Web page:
While the Tanjung Puting National Park burned around her, wildlife worker and former lawyer Tess Armistad clicked her tongue and inched closer to a heap of burning debris. Terrified eyes peered back at her. Buried inside the peatland was a young orangutan displaced in the burning forest of the Kalimantan. The park -- home to some 6000 red apes -- had been set ablaze by planation workers in what began as a controlled fire to clear land for palm oil, but that, mismanaged, had been burning recklessly for days.
The workers had evacuated, leaving only a few volunteers from local rescue centers to extract accessible wildlife. As Amistad pulled the young ape to safety, set him upon her back and made her way out, she felt his grip become limp. His breathing stopped and there, in the heart of the palm oil fire, he succumbed to smoke inhalation and died.
Later, another palm oil fire would advance into the dense Borneo jungle and threaten a further one third of the world's orangutan population. Satellite photography shows more than 100,000 forest fires have burned through carbon-rich orangutan habitat since July 2014, with several hundred to several thousand of those encroaching vulnerable ape populations.
Orangutans, both Bornean and Sumatran, are critically endangered, victims of a different kind of oil spill: the trade in palm oil.
Palm oil monoculture is killing orangutans in record numbers. Today, fewer than 70,000 orangutans exist in small wild pockets in the rainforests of Borneo and Sumatra. Populations are patchy and lack diversity, with conversion of land for palm oil plantation believed to be the species' biggest threat.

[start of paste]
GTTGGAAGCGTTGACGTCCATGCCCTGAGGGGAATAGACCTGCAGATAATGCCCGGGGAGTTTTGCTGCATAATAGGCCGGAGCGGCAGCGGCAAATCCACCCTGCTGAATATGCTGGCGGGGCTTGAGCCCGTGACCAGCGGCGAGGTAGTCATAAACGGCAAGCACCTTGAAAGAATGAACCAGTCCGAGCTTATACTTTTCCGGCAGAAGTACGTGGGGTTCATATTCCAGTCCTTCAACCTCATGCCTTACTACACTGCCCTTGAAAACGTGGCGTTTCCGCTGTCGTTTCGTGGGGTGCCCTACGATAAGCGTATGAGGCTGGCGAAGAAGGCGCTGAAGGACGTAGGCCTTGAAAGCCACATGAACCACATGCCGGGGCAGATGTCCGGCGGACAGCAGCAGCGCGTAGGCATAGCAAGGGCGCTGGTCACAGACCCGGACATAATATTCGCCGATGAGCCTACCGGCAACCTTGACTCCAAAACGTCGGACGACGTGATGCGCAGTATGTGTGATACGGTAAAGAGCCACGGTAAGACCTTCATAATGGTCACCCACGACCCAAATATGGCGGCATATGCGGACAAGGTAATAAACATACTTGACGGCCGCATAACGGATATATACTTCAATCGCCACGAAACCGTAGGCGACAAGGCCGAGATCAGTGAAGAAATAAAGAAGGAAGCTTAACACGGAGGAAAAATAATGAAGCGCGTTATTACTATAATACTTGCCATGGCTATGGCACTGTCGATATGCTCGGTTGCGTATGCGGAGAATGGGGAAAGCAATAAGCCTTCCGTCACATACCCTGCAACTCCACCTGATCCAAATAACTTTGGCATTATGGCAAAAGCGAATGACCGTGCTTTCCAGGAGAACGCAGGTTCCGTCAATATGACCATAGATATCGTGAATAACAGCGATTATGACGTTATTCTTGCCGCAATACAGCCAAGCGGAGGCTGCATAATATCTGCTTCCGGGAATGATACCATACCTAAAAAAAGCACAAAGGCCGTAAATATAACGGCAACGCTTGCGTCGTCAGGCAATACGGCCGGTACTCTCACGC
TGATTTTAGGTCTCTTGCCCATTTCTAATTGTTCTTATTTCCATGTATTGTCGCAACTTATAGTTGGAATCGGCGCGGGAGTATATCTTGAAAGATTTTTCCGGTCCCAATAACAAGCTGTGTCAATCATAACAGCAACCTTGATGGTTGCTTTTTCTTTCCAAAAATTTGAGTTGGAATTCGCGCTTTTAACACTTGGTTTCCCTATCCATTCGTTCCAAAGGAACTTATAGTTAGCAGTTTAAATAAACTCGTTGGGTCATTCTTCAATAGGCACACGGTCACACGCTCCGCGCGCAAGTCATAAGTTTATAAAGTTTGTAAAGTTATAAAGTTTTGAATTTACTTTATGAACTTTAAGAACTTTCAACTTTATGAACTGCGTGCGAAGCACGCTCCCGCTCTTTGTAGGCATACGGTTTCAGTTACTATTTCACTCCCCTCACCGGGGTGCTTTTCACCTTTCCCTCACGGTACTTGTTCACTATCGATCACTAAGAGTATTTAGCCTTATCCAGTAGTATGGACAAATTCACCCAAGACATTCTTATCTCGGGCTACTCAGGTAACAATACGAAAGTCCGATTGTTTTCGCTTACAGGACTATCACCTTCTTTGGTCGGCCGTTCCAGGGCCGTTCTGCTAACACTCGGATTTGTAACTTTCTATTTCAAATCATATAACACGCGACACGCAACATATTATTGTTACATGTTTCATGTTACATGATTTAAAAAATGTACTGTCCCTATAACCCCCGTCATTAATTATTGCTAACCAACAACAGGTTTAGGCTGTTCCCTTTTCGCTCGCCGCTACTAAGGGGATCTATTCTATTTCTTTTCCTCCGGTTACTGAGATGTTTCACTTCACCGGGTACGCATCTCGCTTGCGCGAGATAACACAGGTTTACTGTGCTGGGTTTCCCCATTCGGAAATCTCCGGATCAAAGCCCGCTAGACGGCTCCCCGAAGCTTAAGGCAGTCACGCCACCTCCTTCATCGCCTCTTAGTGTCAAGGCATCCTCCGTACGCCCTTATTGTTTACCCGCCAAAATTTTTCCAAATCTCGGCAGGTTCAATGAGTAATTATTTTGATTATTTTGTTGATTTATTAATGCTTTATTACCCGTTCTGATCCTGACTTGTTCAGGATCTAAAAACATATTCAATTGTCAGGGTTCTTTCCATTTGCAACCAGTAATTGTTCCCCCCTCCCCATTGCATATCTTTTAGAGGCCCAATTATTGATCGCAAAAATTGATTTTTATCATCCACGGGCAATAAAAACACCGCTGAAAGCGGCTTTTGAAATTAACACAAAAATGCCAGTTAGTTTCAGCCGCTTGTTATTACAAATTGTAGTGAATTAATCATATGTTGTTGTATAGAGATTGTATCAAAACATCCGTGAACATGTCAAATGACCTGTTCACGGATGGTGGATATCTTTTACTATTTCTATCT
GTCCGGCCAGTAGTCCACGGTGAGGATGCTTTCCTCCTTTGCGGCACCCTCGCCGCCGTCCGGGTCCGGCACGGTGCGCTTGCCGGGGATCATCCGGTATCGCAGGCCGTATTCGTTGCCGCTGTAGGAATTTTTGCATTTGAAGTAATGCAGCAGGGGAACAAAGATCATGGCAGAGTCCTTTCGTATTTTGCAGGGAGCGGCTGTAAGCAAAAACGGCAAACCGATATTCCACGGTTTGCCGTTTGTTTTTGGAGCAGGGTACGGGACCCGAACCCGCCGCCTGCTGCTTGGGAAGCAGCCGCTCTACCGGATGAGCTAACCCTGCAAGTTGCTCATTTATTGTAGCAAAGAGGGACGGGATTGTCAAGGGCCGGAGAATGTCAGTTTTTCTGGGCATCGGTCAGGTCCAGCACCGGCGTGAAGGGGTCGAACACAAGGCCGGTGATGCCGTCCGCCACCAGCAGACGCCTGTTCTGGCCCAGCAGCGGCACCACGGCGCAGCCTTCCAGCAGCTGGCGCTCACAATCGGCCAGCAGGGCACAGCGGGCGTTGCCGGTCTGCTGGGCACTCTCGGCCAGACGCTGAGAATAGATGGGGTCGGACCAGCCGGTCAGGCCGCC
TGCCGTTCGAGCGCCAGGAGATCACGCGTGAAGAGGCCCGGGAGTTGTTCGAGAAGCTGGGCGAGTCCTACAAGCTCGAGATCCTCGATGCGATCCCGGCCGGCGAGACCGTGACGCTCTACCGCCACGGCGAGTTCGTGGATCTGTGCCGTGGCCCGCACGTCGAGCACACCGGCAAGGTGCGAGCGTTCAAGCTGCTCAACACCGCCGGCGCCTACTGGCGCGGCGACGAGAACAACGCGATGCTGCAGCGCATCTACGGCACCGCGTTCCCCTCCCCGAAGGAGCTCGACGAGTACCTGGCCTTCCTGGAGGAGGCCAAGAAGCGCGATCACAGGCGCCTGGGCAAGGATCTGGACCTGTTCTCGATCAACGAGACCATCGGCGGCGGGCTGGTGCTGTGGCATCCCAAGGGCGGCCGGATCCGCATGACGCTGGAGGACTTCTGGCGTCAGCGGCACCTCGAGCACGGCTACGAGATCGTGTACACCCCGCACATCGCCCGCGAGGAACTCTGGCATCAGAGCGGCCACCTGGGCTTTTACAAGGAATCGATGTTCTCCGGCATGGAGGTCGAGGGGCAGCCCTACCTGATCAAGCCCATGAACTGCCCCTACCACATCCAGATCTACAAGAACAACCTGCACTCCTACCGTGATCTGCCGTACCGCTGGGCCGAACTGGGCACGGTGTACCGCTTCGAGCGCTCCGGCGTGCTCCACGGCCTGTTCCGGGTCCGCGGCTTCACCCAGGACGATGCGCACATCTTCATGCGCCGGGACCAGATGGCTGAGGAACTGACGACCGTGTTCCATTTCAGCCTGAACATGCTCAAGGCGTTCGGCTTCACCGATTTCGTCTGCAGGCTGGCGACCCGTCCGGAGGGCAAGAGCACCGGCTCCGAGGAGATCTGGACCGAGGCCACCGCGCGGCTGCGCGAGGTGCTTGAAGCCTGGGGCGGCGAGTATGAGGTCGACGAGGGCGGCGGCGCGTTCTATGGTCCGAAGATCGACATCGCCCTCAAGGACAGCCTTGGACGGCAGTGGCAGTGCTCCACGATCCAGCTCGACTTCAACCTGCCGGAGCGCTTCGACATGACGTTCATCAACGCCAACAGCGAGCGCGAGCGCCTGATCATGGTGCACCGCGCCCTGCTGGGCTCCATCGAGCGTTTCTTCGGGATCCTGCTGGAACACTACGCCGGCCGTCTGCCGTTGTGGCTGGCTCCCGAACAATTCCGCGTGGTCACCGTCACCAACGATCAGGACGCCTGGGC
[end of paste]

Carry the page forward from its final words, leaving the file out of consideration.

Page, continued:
Today, the wealthy palm oil industry is again at the forefront of environmental news, with NGOs calling for the boycott of palm oil giant IOI Group who controversially use palm oil tied to suppliers with links to tropical forest destruction. IOI are currently suing the Roundtable on Sustainable Palm Oil (RSPO) for cancelling its membership and suspending them from labelling their palm oil as "certified sustainable." IOI is alleged to have failed to address complaints that their processing arm, IOI Lodgers Croklaan, had cleared forests and drained peatlands without a license.
Found in a large proportion of everyday products, palm oil (sometimes known as vegetable oil) is the edible oil derived from the fleshy middle layer of the fruit of the oil palm. It acts as a cooking agent and is a popular household ingredient. As of 2010, it was the most widely used edible oil in the world, holding approximately 32 percent of the world's oil market.
Palm oil can also be found in lipstick, pizza dough, instant noodles, shampoo, detergent, biodiesel, soap and packaged bread. It's often craftily labelled as palmitate, palm kernel, glyceryl and vegetable fat to trick consumers into believing a product might be palm oil free.
Scientists predict the average consumer uses at least one palm oil product per day.
"I dread to think what it will mean for orangutans, clouded leopard and the iconic hornbill," said Mark Harrison, the director of the research and conservation group Orangutan Tropical Peatland Project (OuTrop).
The dry peats set alight by palm oil plantation workers ignite easily and burn for days or weeks, smoldering underground and re-emerging far away from the original forest fire. Smoldered fires also produce high levels of harmful gases and particulates. By the time the fires are controlled, the habitat is severely depleted.
The WWF last year said there was no real reason for companies not be using 100 percent certified oil manufactured in factories and facilities.
But to save the orangutan, consumer support is just as important.
According to conservationists and NGOs, the consumer role in protecting wildlife is as simple as peeling back the label to look for products that read only "certified palm oil" and questioning products using vegetable oil without a particular clarification on its origin.
In short, if it's not NGO-certified, don't buy it.